The COVID-19 situation in Quebec appears to be improving, but restrictions must be eased carefully due to the fragility of the hospital system and slow uptake of vaccine boosters, the province’s interim public health director said Thursday.
Dr. Luc Boileau told reporters that the situation appeared to be “stabilizing” and that several indicators, including hospitalizations, were trending downward.
“We are not crying victory, but it feels good to say there are things that seem to be improving,” he told a news conference in Montreal.
Quebec reported a 117-person drop in the number of people hospitalized with the virus on Thursday, and new projections released by a government health research institute suggested the province’s hospitals could continue to see a “modest” decline in the next two weeks.
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Boileau, however, dashed hopes that the positive numbers meant the province would further ease health measures immediately. He said Quebec would take a “week-by-week” approach to lifting restrictions.
The province has already announced it would loosen some restrictions on private gatherings and youth sports next week, as well as allow dining rooms to reopen at half capacity. The following week, on Feb. 7, entertainment and sports venues will be allowed to reopen at 50 per cent capacity, with attendance capped at 500 people.
Boileau said he hopes the province will be able to make further announcements in the following weeks.
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But he said Quebec’s low hospital capacity, as well as a slower COVID-19 booster campaign, prevents the province from moving as quickly as other jurisdictions. England, for example, announced Thursday that it was dropping nearly all of its health measures, including mandatory masking and vaccine passports.
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“The number of beds and the number of availabilities and the number of personnel, also, is inferior in all proportion to what we see in other jurisdictions, including England,” he said.
Boileau said that so far, less than 80 per cent of Quebecers 60 and up have had their third COVID-19 shot. Among those 40 to 60, it’s less than 50 per cent, and among 18- to 39-year-olds, it’s only a quarter.
He acknowledged that some Quebecers were likely disappointed that COVID-19 vaccinations had not yet allowed a return to normal life. However, he maintained that mass vaccination is the best way to both protect people from severe illness and allow restrictions to ease more quickly.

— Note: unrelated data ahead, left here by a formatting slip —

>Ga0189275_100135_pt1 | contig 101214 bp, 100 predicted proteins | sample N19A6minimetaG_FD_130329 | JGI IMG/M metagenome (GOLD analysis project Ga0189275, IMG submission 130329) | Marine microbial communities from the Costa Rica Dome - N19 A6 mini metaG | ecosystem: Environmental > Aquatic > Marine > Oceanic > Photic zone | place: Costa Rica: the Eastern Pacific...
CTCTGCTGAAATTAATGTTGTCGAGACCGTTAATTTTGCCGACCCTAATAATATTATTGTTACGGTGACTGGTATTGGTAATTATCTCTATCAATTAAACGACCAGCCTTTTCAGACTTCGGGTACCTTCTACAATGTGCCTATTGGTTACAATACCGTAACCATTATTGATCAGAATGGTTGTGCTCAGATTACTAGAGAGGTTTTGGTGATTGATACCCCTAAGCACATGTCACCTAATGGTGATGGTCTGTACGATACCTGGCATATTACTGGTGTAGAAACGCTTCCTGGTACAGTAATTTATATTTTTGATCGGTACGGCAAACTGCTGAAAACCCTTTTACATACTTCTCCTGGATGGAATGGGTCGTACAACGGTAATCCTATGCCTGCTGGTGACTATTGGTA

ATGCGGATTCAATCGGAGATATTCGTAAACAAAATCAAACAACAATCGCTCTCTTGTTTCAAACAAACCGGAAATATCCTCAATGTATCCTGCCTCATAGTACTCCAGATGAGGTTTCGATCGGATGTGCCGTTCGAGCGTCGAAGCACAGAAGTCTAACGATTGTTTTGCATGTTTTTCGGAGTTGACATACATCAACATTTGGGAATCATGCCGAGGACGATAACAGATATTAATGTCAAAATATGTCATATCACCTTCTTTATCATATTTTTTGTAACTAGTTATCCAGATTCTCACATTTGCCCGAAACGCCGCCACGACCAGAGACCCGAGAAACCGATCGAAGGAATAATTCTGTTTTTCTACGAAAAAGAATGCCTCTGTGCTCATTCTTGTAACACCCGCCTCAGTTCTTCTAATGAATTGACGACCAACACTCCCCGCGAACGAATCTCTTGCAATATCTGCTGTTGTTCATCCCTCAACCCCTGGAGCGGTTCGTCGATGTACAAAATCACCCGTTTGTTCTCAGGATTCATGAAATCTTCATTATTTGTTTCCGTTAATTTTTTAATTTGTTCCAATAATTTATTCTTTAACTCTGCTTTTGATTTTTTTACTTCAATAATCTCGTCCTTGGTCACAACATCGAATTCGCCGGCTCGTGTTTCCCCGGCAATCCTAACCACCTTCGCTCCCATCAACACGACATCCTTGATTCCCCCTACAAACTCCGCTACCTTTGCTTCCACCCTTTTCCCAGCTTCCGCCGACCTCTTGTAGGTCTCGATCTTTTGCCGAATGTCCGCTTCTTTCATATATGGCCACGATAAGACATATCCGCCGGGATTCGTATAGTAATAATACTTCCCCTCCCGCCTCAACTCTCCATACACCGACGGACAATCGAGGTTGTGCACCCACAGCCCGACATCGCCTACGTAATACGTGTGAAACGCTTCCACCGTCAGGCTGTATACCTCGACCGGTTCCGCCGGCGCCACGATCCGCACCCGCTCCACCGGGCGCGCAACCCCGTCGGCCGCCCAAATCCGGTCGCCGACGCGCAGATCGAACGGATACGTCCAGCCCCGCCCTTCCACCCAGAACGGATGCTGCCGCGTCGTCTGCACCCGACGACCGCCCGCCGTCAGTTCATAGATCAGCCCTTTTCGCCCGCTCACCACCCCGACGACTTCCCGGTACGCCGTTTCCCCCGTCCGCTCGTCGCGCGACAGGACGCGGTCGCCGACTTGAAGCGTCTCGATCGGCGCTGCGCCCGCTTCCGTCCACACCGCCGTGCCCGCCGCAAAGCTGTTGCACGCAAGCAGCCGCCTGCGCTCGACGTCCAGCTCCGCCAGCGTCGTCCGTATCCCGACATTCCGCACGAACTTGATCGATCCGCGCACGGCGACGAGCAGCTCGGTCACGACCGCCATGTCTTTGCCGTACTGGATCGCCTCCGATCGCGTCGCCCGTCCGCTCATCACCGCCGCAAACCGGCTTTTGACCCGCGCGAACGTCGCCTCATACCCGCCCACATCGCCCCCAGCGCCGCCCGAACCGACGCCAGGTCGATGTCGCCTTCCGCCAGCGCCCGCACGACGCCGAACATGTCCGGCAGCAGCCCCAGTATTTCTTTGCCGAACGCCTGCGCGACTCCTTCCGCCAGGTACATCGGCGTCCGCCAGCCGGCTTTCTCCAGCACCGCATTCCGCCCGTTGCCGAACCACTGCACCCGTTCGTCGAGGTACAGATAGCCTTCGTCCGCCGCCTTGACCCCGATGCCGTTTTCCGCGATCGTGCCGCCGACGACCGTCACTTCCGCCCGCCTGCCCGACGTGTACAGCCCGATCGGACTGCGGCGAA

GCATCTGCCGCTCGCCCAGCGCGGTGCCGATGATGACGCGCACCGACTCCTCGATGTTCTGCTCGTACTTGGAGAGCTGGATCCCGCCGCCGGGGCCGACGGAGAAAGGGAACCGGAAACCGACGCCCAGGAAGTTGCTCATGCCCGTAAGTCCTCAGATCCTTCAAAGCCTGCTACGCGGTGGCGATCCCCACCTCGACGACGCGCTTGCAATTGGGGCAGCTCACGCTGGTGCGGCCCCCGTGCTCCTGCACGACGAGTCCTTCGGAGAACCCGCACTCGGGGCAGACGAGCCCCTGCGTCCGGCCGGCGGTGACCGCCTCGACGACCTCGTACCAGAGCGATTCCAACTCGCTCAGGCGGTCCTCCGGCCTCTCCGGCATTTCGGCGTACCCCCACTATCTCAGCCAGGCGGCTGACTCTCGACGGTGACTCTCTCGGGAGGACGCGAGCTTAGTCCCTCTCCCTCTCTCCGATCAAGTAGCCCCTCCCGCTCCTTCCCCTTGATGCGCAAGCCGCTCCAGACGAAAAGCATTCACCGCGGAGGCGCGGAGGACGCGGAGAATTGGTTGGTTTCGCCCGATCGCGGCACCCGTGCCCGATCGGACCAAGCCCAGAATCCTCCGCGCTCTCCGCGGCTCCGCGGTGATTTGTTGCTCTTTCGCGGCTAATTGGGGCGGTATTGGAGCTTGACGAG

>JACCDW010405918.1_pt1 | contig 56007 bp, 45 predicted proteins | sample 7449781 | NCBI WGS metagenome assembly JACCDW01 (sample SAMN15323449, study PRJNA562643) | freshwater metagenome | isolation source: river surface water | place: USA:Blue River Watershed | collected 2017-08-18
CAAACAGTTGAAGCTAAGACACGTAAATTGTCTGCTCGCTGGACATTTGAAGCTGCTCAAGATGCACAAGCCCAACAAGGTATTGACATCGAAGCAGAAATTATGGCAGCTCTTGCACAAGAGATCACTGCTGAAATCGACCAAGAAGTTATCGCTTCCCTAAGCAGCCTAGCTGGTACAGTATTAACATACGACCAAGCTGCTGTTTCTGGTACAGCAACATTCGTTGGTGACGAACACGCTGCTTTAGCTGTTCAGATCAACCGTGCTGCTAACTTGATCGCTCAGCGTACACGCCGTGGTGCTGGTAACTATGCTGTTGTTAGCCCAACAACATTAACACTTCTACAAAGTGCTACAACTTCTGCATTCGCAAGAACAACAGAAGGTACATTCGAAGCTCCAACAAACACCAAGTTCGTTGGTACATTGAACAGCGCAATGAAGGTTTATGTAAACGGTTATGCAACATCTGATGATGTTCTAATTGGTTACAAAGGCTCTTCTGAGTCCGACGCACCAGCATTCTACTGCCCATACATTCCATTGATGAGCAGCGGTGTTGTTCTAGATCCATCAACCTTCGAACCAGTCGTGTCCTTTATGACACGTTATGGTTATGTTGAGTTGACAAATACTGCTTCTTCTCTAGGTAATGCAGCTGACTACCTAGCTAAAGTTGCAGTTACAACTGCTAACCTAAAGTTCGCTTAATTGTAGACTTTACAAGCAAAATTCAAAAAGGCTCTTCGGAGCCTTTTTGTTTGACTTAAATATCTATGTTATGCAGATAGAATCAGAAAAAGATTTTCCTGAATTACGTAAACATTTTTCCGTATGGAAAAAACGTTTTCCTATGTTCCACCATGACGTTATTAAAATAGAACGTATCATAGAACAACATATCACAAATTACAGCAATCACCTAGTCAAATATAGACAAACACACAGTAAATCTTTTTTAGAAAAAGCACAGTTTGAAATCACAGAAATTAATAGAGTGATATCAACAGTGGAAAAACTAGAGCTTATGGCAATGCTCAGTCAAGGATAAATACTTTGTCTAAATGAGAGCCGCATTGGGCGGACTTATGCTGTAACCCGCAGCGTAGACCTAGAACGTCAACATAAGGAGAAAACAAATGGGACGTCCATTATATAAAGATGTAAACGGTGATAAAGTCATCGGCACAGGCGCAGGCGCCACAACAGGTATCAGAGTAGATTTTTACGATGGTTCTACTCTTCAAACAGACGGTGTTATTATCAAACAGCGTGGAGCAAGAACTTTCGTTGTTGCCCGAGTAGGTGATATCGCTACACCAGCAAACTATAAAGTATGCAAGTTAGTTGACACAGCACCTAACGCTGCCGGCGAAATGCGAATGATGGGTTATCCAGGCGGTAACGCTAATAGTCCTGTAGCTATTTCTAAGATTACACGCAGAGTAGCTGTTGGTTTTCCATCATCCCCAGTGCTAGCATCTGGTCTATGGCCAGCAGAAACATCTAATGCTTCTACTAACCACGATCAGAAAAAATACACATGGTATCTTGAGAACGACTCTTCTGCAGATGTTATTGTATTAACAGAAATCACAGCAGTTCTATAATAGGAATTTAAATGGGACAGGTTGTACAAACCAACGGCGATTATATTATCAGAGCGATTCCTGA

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The Health Department said Thursday there were 3,153 patients in hospital with COVID-19. The number of people in intensive care dropped to 235, 17 fewer than a day prior.
The number of COVID-19 patients entering hospital has dropped by about 23 per cent over the course of a week, according to a report by a Quebec government health-care research institute. The drop, based on data collected between Jan. 15 and 21, was observed in “all age groups and all regions,” according to the Institut national d’excellence en sante et en services sociaux.
The institute projects that the overall number of hospitalized patients will continue to decline over the next two weeks, down to about 2,500, along with a “slight decrease” in the number of people in intensive care.
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The projections suggest about 170 people per day will be admitted to hospital in two weeks’ time. There were 231 admitted on Wednesday, the Health Department said.
Health officials reported another 3,956 new cases of COVID-19 on Thursday, although they say the number is not representative of the true level of contagion because testing is limited to priority groups. There were also 56 new deaths linked to COVID-19.
They also said 1,153 people reported testing positive on Wednesday via the province’s new platform to report rapid test results. More than 23,000 test results have been entered into the platform since it was launched two days ago.
The province’s health institute says about 92.4 per cent of Quebecers 12 and over have received at least one shot of a COVID-19 vaccine, and 90 per cent are adequately vaccinated.
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